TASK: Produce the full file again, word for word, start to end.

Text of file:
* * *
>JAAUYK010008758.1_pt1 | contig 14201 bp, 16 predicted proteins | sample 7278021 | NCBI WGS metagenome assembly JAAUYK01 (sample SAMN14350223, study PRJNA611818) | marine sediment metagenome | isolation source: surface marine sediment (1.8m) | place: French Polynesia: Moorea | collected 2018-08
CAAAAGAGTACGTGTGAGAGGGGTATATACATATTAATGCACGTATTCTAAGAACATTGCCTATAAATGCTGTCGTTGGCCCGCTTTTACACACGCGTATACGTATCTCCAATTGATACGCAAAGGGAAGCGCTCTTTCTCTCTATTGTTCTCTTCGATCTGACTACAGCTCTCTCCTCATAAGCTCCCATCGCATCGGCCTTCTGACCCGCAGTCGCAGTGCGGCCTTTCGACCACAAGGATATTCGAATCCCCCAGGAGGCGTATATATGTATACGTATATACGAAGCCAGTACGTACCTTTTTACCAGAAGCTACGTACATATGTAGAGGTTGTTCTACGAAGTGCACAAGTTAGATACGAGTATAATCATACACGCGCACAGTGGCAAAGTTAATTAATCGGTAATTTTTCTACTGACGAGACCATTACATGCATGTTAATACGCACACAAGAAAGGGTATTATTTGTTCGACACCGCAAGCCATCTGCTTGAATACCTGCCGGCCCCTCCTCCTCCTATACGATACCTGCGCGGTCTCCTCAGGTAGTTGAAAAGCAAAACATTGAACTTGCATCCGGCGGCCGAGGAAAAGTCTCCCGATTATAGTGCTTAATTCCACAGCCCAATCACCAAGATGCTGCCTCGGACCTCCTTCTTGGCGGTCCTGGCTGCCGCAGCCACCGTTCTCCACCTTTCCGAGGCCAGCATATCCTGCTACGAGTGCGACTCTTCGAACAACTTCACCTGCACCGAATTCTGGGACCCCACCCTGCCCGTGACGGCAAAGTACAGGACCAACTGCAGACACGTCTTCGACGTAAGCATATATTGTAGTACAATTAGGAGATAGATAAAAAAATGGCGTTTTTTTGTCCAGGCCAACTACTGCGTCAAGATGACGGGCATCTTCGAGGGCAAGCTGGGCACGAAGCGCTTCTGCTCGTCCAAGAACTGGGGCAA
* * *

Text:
>JAAUYK010008758.1_pt1 | contig 14201 bp, 16 predicted proteins | sample 7278021 | NCBI WGS metagenome assembly JAAUYK01 (sample SAMN14350223, study PRJNA611818) | marine sediment metagenome | isolation source: surface marine sediment (1.8m) | place: French Polynesia: Moorea | collected 2018-08
CAAAAGAGTACGTGTGAGAGGGGTATATACATATTAATGCACGTATTCTAAGAACATTGCCTATAAATGCTGTCGTTGGCCCGCTTTTACACACGCGTATACGTATCTCCAATTGATACGCAAAGGGAAGCGCTCTTTCTCTCTATTGTTCTCTTCGATCTGACTACAGCTCTCTCCTCATAAGCTCCCATCGCATCGGCCTTCTGACCCGCAGTCGCAGTGCGGCCTTTCGACCACAAGGATATTCGAATCCCCCAGGAGGCGTATATATGTATACGTATATACGAAGCCAGTACGTACCTTTTTACCAGAAGCTACGTACATATGTAGAGGTTGTTCTACGAAGTGCACAAGTTAGATACGAGTATAATCATACACGCGCACAGTGGCAAAGTTAATTAATCGGTAATTTTTCTACTGACGAGACCATTACATGCATGTTAATACGCACACAAGAAAGGGTATTATTTGTTCGACACCGCAAGCCATCTGCTTGAATACCTGCCGGCCCCTCCTCCTCCTATACGATACCTGCGCGGTCTCCTCAGGTAGTTGAAAAGCAAAACATTGAACTTGCATCCGGCGGCCGAGGAAAAGTCTCCCGATTATAGTGCTTAATTCCACAGCCCAATCACCAAGATGCTGCCTCGGACCTCCTTCTTGGCGGTCCTGGCTGCCGCAGCCACCGTTCTCCACCTTTCCGAGGCCAGCATATCCTGCTACGAGTGCGACTCTTCGAACAACTTCACCTGCACCGAATTCTGGGACCCCACCCTGCCCGTGACGGCAAAGTACAGGACCAACTGCAGACACGTCTTCGACGTAAGCATATATTGTAGTACAATTAGGAGATAGATAAAAAAATGGCGTTTTTTTGTCCAGGCCAACTACTGCGTCAAGATGACGGGCATCTTCGAGGGCAAGCTGGGCACGAAGCGCTTCTGCTCGTCCAAGAACTGGGGCAA